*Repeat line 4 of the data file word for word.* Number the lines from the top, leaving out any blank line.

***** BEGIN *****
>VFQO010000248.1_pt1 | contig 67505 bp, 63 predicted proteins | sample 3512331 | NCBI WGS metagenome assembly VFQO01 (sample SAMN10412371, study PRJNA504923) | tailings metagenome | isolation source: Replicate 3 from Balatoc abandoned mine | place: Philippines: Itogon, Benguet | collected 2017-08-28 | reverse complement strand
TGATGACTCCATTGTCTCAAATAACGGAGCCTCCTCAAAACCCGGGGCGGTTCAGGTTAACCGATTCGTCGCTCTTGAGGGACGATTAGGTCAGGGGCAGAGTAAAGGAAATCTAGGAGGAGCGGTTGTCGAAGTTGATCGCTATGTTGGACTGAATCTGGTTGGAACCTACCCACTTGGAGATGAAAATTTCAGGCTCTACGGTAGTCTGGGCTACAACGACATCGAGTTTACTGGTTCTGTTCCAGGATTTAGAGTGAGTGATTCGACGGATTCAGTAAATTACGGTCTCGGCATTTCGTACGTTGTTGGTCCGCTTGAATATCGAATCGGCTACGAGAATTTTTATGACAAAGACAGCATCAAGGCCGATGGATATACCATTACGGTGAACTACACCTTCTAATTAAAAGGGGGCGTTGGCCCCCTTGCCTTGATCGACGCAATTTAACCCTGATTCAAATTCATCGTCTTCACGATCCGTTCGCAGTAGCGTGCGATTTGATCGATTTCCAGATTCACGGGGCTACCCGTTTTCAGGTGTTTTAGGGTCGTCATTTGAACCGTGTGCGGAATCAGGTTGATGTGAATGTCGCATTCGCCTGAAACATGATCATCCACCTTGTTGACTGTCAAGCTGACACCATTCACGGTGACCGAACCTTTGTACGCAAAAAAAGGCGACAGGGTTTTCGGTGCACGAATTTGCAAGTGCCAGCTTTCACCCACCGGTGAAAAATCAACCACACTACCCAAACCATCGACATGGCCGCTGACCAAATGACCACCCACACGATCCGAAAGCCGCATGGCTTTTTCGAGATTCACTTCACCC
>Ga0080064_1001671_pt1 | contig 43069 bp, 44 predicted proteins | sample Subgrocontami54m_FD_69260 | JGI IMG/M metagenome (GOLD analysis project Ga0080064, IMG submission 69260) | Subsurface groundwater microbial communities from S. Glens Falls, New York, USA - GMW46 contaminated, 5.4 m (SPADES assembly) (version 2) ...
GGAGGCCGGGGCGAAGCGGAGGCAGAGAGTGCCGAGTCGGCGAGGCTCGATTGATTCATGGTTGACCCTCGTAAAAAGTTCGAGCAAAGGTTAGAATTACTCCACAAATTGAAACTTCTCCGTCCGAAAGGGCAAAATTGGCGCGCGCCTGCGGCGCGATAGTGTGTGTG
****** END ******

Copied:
GGAGGCCGGGGCGAAGCGGAGGCAGAGAGTGCCGAGTCGGCGAGGCTCGATTGATTCATGGTTGACCCTCGTAAAAAGTTCGAGCAAAGGTTAGAATTACTCCACAAATTGAAACTTCTCCGTCCGAAAGGGCAAAATTGGCGCGCGCCTGCGGCGCGATAGTGTGTGTG